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Using potable water as heat medium

Post in 'The Boiler Room - Wood Boilers and Furnaces' started by Shelterman, Feb 18, 2008.

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  1. Shelterman

    Shelterman Member

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    Hi All,

    I've been reading this forum for a couple of months now and getting a good education.

    I have somewhat of a unique situation...I am currently heating my house with two high efficiency propane, 100,000 btu, Polaris DHW/Space heaters and am wishing to incorporate a Wood Gasifier to the system. The reason my situation is unique is that the water going to the heat coil in the plenum of the furnace is potable water since it comes directly from the Polaris. I want to keep the water going to the heat coil in the plenum potable as I want to be able to keep my existing system in tact as a backup. My question is which would be better, to use heat plates at the Polaris or send the potable water to the Polaris from a heat coil in the storage tank? I see advantages and disadvantages to both. I’m thinking the advantages are greater by using the heat plates, but my concern is that the plates won’t be able to keep up with the demand since the Polaris serves as both dhw and heating. I plan on routing the cold supply to the Polaris through a coil in the storage tank so that should help with the demand when using a lot of hot water.

    What do you guys think? I’ve attached a simplified diagram showing the basic setup if I used heat plates. I will add more detail later if I need to.

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  2. Nofossil

    Nofossil Moderator Emeritus

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    Welcome to the forum and to the boiler room, shelterman.

    Interesting system - a few questions:

    You have two DHW heaters, and the water circulating through the plenum heaters is potable water?

    Any chance of adding a second plenum coil for the wood heat?

    Might also consider sidearm rather than preheat coil given the distance between your storage and your house. Any chance of putting the storage closer to the house?
  3. Shelterman

    Shelterman Member

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    Thanks Nofossil. Yes, I added a very large addition to my house a few years ago making a total of about 4500 sq. ft of heating area. The Polaris heaters have a circulating pump outputting potable water to heat coils on my furnaces One of the heaters goes to a downdraft plenum the other, located in the basement to an updraft plenum. Adding an additional plenum coil never really occured to me...and would work on the downdraft unit, but the updraft in the basement would be more difficult I think. Might be a possibility....I will have to look at it closer later.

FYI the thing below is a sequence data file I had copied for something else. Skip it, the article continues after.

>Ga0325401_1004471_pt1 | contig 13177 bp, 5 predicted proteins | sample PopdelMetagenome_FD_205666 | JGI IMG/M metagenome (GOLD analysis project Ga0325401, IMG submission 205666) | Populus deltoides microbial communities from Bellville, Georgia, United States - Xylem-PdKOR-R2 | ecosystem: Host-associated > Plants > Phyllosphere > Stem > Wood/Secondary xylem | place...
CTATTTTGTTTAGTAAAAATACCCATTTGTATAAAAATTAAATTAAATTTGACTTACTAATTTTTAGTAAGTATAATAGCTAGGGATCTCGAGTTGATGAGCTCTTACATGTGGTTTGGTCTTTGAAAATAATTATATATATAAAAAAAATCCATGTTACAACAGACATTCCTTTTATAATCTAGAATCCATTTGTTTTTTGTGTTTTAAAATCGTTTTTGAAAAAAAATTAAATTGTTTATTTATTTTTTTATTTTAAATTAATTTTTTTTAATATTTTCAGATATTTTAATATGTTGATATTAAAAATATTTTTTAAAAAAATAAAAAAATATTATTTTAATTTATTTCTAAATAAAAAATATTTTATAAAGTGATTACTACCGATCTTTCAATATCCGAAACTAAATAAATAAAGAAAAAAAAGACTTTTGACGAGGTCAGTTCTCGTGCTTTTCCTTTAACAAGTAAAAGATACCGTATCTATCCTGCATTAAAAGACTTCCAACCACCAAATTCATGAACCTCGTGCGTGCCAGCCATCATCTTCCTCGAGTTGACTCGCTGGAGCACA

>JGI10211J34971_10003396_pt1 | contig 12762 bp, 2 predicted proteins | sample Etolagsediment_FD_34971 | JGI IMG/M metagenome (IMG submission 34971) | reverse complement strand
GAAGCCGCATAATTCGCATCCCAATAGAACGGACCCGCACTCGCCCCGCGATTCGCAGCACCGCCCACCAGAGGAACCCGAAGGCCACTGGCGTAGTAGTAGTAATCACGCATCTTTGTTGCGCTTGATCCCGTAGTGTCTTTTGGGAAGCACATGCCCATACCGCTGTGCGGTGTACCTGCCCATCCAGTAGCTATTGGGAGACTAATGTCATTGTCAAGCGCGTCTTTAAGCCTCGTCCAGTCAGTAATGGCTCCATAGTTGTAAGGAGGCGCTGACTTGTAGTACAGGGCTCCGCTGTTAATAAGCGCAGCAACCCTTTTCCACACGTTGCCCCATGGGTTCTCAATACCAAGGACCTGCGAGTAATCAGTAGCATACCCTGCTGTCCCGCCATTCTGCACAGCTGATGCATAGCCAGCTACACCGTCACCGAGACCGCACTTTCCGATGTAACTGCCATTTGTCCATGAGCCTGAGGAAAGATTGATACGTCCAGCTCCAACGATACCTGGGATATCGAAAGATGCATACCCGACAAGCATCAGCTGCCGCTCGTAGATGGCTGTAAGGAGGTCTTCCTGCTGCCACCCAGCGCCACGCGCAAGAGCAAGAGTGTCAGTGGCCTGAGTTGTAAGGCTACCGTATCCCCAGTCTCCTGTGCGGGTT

The sidearm would work I suppose, it just seems as though it would be a greater expense to put sidearms on both units and another pump. The expense of putting copper coils in the tank is somewhat negligable as I already have plenty of copper to make any coils needed for the storage tank.

    The reason my distance from the house is that I am planning on building an attached 3+ car garage with radiant heat in the slab between the structure housing wood system and the house.

    Pook...yes, I am aware of the stagnant water concern. That was another one of the advantages to flat plate exchangers at the Polaris.
  4. BrownianHeatingTech

    BrownianHeatingTech Minister of Fire

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    I would say to definitely use a heat exchanger. Yes, it's an extra pump, but the safety factor is pretty critical when dealing with systems that mix heating and potable water.

    Also, just be aware that you need to use reasonably-sized piping to make that 100-foot run (really 200+ feet, since it's a loop, and there are fittings that count as extra flow restrictions). In order to get proper flow with too-small piping, the pump requirements can get pretty silly.

    Joe
  5. Shelterman

    Shelterman Member

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    Joe...When you say heat exchanger are you refering to the flat plate exchanger as opposed to a coil in the storage tank? I was planning on 1 1/2" pex for use as piping. The run to the most distant Polaris will be about 150'.
  6. BrownianHeatingTech

    BrownianHeatingTech Minister of Fire

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    Actually, much as I like flat plate heat exchangers, I would recommend a shell&tube;design for your system. With that sort of loop length, you will be having some pretty significant head pressure from just the pex friction, so a higher-head heat exchanger like a flat plate would mandate either a larger pump, or that you double up those pex lines (run two supply and two return) which is expensive.

    Joe
  7. Shelterman

    Shelterman Member

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    I see. Though I am familiar with shell and tube heat exchangers, I'm not well versed on how they are utilized. I thought they were more for just maintaining the temperature in a water heater or hot tub. Will they transfer enough heat for my purposes? On a real cold day my 100,000 btu/hr Polaris heaters stay pretty active.
  8. BrownianHeatingTech

    BrownianHeatingTech Minister of Fire

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    They're available in all sizes. Just have to order one that has the performance you need.

    Joe
  9. Shelterman

    Shelterman Member

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    Thanks Joe for the idea. I will look into it.
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